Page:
NCLAT Fortnightly: Important orders on IBC (March 16 – March 31, 2024)

The article provides a brief look at important orders passed by the NCLAT under the IBC between March 16 and March 31, 2024.
NCLAT Fortnightly March 16-31, 2024
NCLAT Fortnightly March 16-31, 2024

The following is a snapshot of the important orders passed by the National Company Law Appellate Tribunal (“NCLAT”), under the Insolvency and Bankruptcy Code, 2016 ("Code”), during the period between March 16 and March 31, 2024.

For ease of reference, the orders have been categorized and dealt with in the following categories i.e., Pre-admission stage, Corporate Insolvency Resolution Process (“CIRP”) stage and Miscellaneous.

Pre-admission Stage

1. In Vishal Sethi v. Collage Group Infrastructure Private Limited (Company Appeal (AT) (Insolvency) No. 903 of 2023), the NCLAT refused to entertain a Section 9 application filed against a parent company for an alleged amount due by its subsidiary company, by observing that a holding company and its subsidiary are two distinct legal persons and that the mere ownership, parental control and common management does not constitute sufficient and adequate grounds to justify lifting of the corporate veil to hold the parent entity liable for the acts of its subsidiary.

2. In Arham Jewellery v. Golden Wealth Advisory Private Limited (Comp. App. (AT) (Ins) No. 1514 of 2023 & I.A. No. 5451 of 2023), the NCLAT held that where the balance sheet of the corporate debtor reflected certain amount as unsecured borrowing, a Section 7 application cannot be challenged by arguing the same to be in nature of an investment.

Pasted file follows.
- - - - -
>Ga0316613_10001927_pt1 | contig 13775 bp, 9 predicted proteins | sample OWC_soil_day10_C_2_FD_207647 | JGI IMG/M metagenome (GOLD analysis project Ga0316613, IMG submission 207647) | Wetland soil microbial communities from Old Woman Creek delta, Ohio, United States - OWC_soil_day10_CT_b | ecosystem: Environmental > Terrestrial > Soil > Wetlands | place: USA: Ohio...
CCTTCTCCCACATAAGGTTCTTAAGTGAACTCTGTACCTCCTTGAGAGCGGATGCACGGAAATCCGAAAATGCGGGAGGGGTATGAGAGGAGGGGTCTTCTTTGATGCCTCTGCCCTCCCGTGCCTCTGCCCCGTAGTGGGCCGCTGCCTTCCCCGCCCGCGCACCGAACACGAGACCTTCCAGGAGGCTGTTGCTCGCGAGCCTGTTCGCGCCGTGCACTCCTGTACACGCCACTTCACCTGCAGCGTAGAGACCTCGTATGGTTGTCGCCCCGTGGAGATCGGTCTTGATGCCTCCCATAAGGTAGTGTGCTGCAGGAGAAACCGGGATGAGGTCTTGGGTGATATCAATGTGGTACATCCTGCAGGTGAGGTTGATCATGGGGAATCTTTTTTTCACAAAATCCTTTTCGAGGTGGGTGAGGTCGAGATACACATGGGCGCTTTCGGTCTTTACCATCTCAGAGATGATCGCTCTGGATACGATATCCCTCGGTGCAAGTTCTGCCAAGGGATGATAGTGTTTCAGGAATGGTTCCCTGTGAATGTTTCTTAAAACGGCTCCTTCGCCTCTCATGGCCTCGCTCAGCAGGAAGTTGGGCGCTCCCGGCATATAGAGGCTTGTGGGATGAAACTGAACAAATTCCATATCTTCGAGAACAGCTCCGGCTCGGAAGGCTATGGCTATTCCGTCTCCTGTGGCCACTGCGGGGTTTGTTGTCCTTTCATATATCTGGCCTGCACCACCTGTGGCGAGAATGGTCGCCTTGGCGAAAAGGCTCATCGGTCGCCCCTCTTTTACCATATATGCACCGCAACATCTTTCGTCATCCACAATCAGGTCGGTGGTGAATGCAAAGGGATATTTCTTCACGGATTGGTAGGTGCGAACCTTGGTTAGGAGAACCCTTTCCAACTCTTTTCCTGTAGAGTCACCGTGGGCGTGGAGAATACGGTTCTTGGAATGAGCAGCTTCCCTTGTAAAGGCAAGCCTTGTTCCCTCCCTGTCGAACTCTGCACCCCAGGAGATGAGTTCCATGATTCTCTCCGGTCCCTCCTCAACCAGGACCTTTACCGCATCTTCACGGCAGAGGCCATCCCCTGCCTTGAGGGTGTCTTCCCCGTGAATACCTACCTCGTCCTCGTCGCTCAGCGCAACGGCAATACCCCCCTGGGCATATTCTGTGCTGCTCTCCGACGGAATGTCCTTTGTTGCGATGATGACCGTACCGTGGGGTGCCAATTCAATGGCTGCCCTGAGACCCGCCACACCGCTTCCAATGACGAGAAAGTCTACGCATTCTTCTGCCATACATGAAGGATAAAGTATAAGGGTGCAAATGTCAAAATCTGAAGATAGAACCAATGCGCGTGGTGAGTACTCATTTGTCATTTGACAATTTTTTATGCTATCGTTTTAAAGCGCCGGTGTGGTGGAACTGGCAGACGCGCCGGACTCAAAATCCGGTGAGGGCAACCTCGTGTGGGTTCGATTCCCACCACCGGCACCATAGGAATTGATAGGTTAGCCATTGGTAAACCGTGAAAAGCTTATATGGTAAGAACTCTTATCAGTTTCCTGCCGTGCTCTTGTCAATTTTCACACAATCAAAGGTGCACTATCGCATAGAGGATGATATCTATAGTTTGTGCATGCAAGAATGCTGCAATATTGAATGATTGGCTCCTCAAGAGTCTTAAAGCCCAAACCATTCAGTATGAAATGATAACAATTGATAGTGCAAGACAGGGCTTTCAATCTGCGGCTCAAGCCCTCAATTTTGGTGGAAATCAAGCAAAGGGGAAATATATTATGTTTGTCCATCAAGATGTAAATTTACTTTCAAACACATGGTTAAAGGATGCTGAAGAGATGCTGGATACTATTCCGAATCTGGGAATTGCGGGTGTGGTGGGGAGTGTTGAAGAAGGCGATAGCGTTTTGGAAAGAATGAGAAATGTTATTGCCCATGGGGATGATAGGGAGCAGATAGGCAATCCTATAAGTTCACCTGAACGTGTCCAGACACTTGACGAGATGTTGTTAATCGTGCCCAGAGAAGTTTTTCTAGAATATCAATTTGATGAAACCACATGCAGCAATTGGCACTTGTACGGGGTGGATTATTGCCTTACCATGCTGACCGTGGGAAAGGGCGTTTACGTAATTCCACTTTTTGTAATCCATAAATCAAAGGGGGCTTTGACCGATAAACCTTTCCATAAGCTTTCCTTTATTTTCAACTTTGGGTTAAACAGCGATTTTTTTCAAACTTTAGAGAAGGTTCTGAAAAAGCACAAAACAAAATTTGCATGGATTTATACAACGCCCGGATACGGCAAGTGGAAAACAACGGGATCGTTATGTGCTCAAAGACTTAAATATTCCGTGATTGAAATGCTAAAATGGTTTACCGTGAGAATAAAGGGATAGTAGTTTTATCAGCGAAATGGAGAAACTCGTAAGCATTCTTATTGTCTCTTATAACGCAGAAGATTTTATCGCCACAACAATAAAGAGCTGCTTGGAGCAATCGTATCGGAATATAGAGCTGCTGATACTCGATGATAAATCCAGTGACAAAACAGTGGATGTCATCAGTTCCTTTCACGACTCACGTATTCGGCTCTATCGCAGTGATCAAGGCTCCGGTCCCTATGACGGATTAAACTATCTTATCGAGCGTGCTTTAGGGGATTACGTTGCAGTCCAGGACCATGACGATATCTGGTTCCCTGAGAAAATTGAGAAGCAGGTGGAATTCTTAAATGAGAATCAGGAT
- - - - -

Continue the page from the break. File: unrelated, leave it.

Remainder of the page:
3. In Srinivas Reddy Yadiki v. Ardee Hi-Tech Private Limited (Company Appeal (At) (CH) (Ins) No. 234/2022), the NCLAT observed that the admission of a Section 9 application based on claims arising out of an independent purchase order cannot be challenged on the basis that such a payment obligation was conditional upon the receipt of money from the principal employer, where the receipt of payment under such back-to-back arrangement was not specified as a condition precedent to the payment obligation under the purchase order.

4. The NCLAT, in Invoice Discounters of Riva Perfumes LLP Represented by Minion Ventures Private Limited v. Riva Perfumes LLP (Company Appeal (AT) (Insolvency) No. 518 of 2024) held that a Section 7 application is not maintainable on account of a claim arising out of invoice discounting of receivables, which claim at best would qualify as operational debt.

CIRP Stage